Friday, April 21, 2006

‘The writer is the first star of the film’

Permission to reprint this article has to be obtained from The Hindustan Times

Interview/Kamlesh Pandey, writer/Rang De Basanti

Shevlin Sebastian

Rang de Basanti has taken the country by storm. And, as is always the case, the media spotlight has fallen on the stars, the director, the lyricist and the music composer and almost none on the writer of the story: Kamlesh Pandey.
Pandey is a veteran screenplay writer, having penned such hits as Tezaab, Dil, Saudagar, Khalnayak and Jalwa. At his tastefully furnished flat at Andheri, the silver-haired writer seemed resigned to the low status of writers in Bollywood. But he did not mince words about the situation.
Excerpts from the interview:
Are you surprised at the stupendous response to Rang De Basanti?
I am surprised because it has gone beyond all our expectations. When I narrated the story to director Rakeysh Mehra in 2001, he said the script was brilliant and original but you have seen what kind of films are succeeding at the box office: the designer films and the candyfloss films shot in Switzerland by big production houses. Who is going to watch Rang De Basanti? So I said, ‘Rakeysh, if and when this film sees the light of day and if just one boy or girl comes up and shakes my hand, our efforts will be worthwhile.’
Did that happen?
Yes. I was invited to a convocation a few days ago, at National College in Bandra. I am not a celebrity, I am just a poor writer and I did not expect to be recognised. But this student volunteer, who was at the gate, shook my hand and said, “Sir, thank you for giving us Rang De Basanti”. That, for me, was the ultimate reward.
Can you analyse why it has made such an impact?
I am a citizen of this country, and the concerns of common people are also my concerns. I have the same issues regarding politicians and bureaucrats and the powers-that-be. I am concerned about my country. The idea was simple: if Bhagat Singh had been alive today, what would he have done? I was trying to bring Bhagat Singh into our period to wake up the young generation.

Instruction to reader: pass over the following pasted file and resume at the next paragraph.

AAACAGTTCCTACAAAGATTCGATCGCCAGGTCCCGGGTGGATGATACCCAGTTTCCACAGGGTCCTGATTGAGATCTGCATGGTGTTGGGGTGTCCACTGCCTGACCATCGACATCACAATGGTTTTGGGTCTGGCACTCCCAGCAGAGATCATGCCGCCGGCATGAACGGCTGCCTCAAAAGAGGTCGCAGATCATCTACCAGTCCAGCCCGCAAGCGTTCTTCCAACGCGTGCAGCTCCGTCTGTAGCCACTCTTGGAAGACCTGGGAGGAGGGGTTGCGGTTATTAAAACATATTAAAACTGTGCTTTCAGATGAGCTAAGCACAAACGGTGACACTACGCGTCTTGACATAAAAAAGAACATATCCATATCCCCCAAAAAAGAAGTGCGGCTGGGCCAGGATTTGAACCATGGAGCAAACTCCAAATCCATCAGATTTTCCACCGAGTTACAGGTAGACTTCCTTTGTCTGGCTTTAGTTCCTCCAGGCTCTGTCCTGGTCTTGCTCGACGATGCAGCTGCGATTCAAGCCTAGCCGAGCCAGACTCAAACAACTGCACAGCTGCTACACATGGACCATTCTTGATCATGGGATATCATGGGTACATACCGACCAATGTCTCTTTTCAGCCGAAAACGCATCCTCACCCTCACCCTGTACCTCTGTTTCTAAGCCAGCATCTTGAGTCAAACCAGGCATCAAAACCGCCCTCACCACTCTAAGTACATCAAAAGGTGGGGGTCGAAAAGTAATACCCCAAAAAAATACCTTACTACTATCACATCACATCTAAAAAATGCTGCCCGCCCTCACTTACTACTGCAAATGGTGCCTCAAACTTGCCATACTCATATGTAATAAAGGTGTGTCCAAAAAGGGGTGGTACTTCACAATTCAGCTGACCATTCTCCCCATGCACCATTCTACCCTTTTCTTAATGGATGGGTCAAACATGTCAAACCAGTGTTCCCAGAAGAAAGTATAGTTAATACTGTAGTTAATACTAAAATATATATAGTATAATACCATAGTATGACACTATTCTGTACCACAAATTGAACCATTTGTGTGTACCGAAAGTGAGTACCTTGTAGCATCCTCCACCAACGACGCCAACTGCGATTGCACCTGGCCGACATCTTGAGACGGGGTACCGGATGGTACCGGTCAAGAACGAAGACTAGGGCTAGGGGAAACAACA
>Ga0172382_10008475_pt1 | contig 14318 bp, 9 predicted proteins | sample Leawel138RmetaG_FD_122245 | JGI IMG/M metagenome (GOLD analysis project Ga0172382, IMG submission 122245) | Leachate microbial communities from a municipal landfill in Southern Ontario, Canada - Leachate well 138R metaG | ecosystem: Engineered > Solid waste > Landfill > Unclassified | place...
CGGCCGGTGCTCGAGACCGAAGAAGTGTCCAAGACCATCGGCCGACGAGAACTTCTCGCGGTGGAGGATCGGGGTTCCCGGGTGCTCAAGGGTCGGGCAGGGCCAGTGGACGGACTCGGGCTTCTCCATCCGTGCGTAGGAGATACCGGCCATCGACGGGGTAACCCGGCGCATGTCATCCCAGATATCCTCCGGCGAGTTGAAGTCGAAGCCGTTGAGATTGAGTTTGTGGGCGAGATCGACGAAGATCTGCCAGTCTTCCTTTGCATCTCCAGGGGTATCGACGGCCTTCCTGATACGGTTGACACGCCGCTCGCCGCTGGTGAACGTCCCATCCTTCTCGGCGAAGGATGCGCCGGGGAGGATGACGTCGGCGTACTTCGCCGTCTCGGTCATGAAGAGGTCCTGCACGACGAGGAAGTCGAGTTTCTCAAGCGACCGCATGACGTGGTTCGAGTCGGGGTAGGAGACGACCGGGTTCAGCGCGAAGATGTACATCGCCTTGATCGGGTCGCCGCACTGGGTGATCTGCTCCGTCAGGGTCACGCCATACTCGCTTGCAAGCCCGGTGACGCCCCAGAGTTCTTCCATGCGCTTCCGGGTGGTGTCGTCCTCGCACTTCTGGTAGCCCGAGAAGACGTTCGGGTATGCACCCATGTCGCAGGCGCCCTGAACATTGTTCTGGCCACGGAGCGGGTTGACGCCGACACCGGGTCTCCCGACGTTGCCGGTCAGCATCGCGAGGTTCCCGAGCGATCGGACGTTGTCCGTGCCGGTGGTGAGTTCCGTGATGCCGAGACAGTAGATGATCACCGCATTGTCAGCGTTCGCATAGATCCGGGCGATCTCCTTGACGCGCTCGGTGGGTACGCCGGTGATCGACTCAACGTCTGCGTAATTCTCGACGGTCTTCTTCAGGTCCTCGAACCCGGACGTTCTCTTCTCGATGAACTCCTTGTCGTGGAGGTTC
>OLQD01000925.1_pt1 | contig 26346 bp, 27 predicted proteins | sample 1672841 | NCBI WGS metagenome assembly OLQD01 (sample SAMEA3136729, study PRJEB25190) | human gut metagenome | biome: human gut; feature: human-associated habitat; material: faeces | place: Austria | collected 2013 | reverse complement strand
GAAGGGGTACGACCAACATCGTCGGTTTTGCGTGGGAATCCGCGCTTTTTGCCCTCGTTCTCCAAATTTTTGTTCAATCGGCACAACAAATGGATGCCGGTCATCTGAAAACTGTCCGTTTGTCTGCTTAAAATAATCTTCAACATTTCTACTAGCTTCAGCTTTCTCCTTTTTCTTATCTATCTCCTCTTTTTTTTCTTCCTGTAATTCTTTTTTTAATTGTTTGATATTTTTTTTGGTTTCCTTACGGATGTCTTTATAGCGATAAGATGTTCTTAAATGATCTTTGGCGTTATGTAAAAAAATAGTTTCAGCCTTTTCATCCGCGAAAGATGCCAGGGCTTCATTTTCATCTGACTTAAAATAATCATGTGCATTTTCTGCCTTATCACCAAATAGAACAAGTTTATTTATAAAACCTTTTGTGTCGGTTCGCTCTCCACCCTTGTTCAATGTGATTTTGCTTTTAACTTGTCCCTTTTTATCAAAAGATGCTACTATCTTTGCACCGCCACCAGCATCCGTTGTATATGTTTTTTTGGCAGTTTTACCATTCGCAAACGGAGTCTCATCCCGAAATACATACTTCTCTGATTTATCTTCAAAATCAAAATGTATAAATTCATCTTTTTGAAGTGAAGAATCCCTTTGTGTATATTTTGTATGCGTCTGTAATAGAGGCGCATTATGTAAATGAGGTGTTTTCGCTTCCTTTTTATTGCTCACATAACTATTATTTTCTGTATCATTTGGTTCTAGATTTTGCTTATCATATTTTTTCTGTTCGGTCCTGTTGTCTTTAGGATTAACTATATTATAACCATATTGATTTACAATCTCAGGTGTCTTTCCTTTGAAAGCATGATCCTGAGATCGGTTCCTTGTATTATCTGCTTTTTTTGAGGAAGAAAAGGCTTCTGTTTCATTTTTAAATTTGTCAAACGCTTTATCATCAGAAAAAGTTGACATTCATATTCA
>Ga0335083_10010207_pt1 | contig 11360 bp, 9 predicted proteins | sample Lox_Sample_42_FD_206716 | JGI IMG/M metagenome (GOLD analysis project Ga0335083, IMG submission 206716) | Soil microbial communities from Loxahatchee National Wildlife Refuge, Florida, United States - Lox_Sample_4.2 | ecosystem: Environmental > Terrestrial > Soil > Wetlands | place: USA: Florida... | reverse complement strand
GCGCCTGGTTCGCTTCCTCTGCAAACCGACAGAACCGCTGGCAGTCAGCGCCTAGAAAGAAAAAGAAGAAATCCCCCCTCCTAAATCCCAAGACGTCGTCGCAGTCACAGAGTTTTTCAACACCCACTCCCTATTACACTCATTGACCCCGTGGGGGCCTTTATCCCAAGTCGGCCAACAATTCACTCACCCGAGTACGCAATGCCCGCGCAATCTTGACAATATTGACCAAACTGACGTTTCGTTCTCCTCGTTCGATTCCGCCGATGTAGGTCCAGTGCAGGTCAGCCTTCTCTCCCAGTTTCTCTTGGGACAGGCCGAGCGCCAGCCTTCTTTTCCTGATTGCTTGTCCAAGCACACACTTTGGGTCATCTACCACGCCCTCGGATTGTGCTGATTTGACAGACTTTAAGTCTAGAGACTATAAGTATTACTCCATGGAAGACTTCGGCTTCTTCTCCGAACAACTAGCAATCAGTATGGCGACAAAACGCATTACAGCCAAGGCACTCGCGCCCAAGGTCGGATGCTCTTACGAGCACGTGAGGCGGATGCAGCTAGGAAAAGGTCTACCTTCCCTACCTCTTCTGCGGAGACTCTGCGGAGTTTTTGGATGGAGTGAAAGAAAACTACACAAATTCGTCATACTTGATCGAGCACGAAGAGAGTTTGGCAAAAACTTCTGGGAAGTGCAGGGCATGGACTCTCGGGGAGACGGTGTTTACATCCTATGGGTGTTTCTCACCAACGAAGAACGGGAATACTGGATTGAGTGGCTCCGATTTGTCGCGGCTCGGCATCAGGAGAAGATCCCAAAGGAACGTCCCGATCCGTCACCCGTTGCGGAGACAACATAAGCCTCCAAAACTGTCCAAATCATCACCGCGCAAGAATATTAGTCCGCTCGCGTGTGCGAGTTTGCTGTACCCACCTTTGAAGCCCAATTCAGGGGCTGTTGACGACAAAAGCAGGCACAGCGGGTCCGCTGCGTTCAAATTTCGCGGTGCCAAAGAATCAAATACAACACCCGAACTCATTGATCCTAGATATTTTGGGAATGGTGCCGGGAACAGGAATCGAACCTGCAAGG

Are they sleeping?
See, everything is fine. They are enjoying their lives: MMS, SMS, anti-dandruff shampoos, girlfriends, cell phones and international brands. I am not against all that. But, please open your eyes. Thirty per cent of the MLAs and MPs are history-sheeters. Tomorrow, they will be fifty per cent. They are making the laws of our land, my dear friend, which you and I will be obliged to follow. What will happen then? Are you blind? The government, the politicians, the bureaucrats and the businessmen, they all want to keep the status quo, so that they can exploit us as much as they can.
What else?
Let me give you one more insight: The youth in India were never allowed to be young. That is why there was this system of child marriages. Before a boy could become a young man, he was married, he was the father of two kids, so how can he be a rebel? All ancient cultures become very cunning and it was a clever device to maintain the status quo, so that exploiters can have a free hand. Conformity went into our DNA. The Indian youth surrendered itself to the monolith of the family, the corporation and the society. They were never allowed to have a free mind or ask uncomfortable questions. It was only during the freedom struggle, that, somehow, the spirit surfaced through Bhagat Singh and his friends.
Would you agree that, without a good story, a film is nothing. The story is the bedrock.
The writer is the first star of a film. And it is not me who is saying this. Steven Spielberg said this. If writers don’t write, Hollywood will not have a job. Alfred Hitchcock said, ‘I need only three things to make a good film: Script, script and script’. In Bollywood, they don’t understand this. Producers would rather wait outside a star’s bungalow, begging like a dog, to get a commitment. They will not come to me and say, “Kamleshji, do you have a great script?” That is how the system works. And that is why 95 per cent of the films flop in Bollywood. We claim to be the largest filmmaking country in the world and we make crap. This happens because you do not give the writer what he deserves.
Any new writers coming up? Somebody whose talent you are excited about?
No. In the entire industry, there are not more than six genuine writers, who know their job. And I am being optimistic here. We do not have a single institute or a workshop or any place where you can learn scriptwriting. I learned on the job. I learned by my mistakes and from my seniors. In America, every university has a film course. Every city has hundreds of screenplay workshops. Every year, America produces around 10,000 fresh writers to feed the industry. How many do we produce? Nothing. Zero. Most people, who come to Bollywood to become actors or directors and could not get a job, they become writers. Because, in our industry, they believe anybody can be a writer.
Which way is Bollywood going?
However, despite what I have said, the future is incredibly great. An American organisation has found out that, by 2025, Bollywood movies will have the biggest audience in the world. India has never invaded any country, but now we are starting an invasion through music and dance and the stories we have to tell. The world is waiting for us.

1 comment:

  1. Perhaps it is a good thing that there are no schools in India to teach people to write. Creativity cannot be taught. Even without training, the best writers will certainly rise to the top.